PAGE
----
Biden announces new tariffs on imports of Chinese goods. What’s next for China?

Since 2018, during the Trump presidency, the trade war initiated an era aimed at readjusting trade imbalances and reducing reliance on Chinese manufacturing.

Since 2018, during the Trump presidency, the trade war initiated an era aimed at readjusting trade imbalances and reducing reliance on Chinese manufacturing. The questions remain whether the U.S. can successfully decouple from China and which markets could benefit the most from this shift. In what may be his final year as president, Joe Biden has given a new turnaround to Sino-American relations.

Post-2018, the trade deficit experienced notable fluctuations, initially declining to $342.63 billion in 2019, likely influenced by the onset of the trade war measures, particularly increase in tariffs of selected imported goods from China. The deficit further decreased to $307.97 billion in 2020, coinciding with the global trade disruptions caused by the COVID-19 pandemic and it sharply dropped to $279.42 billion in 2023. Numbers show that the series of measures to decouple from China have been effective. So now, what’s next for China?

United States goods trade deficit with China from 2013 to 2023 (in billion U.S. dollars):


The current conjuncture of the Chinese economy, which was severely impacted by the Covid pandemic have also contributed for American companies to reconsider their China strategy and explore other markets. Mexico, and Southeast Asian countries are the ones that can further benefit from this narrative. Vietnam and Thailand are already a major beneficiary of the U.S.-China trade war, attracting significant foreign direct investment as companies seek to relocate their manufacturing operations. Thailand alone, has reached $18.6 billion in foreign direct investment reached last year, a 72% increase in value compared to 2022.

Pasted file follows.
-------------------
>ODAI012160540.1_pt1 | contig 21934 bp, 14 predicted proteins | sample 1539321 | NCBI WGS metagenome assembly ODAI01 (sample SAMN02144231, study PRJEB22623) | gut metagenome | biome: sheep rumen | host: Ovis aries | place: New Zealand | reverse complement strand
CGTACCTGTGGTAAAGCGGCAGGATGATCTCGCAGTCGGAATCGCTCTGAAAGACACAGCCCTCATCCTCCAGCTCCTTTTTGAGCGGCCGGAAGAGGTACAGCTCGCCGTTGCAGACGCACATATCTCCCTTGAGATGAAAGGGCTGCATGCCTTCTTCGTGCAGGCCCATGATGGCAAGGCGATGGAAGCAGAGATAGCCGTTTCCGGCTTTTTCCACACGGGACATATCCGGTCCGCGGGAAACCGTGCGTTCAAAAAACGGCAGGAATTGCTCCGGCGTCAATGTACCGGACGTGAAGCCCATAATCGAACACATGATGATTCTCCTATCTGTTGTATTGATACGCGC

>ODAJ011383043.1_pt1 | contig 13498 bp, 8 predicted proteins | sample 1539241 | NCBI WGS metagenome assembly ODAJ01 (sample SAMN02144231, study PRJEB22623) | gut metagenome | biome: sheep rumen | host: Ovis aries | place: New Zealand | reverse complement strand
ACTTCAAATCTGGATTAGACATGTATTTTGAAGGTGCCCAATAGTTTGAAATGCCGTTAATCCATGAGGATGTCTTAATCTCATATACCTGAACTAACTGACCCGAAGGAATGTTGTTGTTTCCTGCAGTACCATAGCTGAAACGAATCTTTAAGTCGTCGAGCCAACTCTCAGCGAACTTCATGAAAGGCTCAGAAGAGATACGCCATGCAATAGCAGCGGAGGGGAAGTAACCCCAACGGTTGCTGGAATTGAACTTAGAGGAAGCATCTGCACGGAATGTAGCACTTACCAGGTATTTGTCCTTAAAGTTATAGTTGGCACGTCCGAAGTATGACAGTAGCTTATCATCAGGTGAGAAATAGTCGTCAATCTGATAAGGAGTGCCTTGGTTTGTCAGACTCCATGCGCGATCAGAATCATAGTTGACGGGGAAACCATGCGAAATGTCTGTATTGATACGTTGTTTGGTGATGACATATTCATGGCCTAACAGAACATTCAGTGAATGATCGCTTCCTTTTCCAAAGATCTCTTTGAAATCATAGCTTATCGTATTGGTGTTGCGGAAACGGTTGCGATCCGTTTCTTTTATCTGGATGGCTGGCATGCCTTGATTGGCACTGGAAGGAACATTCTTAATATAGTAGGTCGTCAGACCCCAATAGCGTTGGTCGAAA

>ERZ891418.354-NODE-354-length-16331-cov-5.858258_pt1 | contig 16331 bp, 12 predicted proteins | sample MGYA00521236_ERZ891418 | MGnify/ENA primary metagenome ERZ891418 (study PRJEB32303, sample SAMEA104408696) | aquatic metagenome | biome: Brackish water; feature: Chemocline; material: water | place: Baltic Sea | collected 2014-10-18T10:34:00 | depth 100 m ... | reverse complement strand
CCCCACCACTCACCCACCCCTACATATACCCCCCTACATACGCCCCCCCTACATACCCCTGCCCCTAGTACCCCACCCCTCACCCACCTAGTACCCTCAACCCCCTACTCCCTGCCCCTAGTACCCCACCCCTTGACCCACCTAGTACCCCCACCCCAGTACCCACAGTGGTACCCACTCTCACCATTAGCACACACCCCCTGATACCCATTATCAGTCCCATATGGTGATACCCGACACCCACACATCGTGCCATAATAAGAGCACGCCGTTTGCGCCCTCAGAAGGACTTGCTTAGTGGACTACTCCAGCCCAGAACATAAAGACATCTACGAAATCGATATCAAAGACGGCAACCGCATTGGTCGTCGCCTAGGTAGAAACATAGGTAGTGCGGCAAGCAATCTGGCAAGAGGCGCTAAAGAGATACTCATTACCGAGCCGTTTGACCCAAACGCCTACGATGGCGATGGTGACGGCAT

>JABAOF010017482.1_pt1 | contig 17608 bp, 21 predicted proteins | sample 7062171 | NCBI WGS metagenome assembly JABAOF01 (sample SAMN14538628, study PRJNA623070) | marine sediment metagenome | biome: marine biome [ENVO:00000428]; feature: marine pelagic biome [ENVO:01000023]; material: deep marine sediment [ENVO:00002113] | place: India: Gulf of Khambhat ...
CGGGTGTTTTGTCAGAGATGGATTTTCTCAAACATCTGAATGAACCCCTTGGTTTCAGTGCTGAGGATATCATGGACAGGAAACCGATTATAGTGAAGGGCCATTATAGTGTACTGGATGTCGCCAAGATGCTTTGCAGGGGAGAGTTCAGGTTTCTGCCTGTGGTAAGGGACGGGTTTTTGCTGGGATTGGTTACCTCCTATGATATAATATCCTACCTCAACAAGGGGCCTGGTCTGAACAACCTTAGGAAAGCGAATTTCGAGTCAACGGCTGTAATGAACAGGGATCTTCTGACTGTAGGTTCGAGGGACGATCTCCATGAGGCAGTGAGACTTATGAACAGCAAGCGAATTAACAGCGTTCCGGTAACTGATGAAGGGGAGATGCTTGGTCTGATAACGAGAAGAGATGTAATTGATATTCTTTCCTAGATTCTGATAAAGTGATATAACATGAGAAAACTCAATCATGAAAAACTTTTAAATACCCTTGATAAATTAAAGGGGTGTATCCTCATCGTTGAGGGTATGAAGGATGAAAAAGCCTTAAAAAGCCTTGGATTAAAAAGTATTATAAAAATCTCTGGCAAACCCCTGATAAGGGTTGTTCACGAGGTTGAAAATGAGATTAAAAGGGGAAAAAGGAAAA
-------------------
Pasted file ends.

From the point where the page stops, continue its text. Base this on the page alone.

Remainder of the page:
Mexico has also benefited from its proximity with the US. In response to the uncertainties arising from the US-China trade war, Stanley Black & Decker closed a power tool factory in Shenzhen, China, shifting some of its manufacturing operations from China to Mexico.

The newly announced revised tariffs on imports of Chinese goods under Section 301 of the Trade Act of 1974 can have significant impacts on both the U.S. and China. Some tariffs reach as high as 100%, increasing tariffs on $18 billion worth of Chinese imports. Given that China now accounts for over 60% of all global EV sales, the EV industry might suffer the most from these imposed tariffs. This is compounded by the fact that the Chinese EV industry is under scrutiny from the European Union, with the European Commission initiating an investigation into three Chinese EV car manufacturers over state subsidies, which may explain their lower prices compared to European manufacturers. This news comes amid efforts by BYD, China’s most prominent EV company, to invest in a new energy vehicle factory in Hungary in the coming years. Despite losing significant market share and initiating a series of layoffs, and acting on the opposite director of other American companies, Elon Musk visited China in late April to lobby for Tesla’s autonomous driving technology.

The new tariffs on imports of Chinese goods announced by Biden are:

100% on electric vehicles, up from 25%

50% on solar cells, up from 25%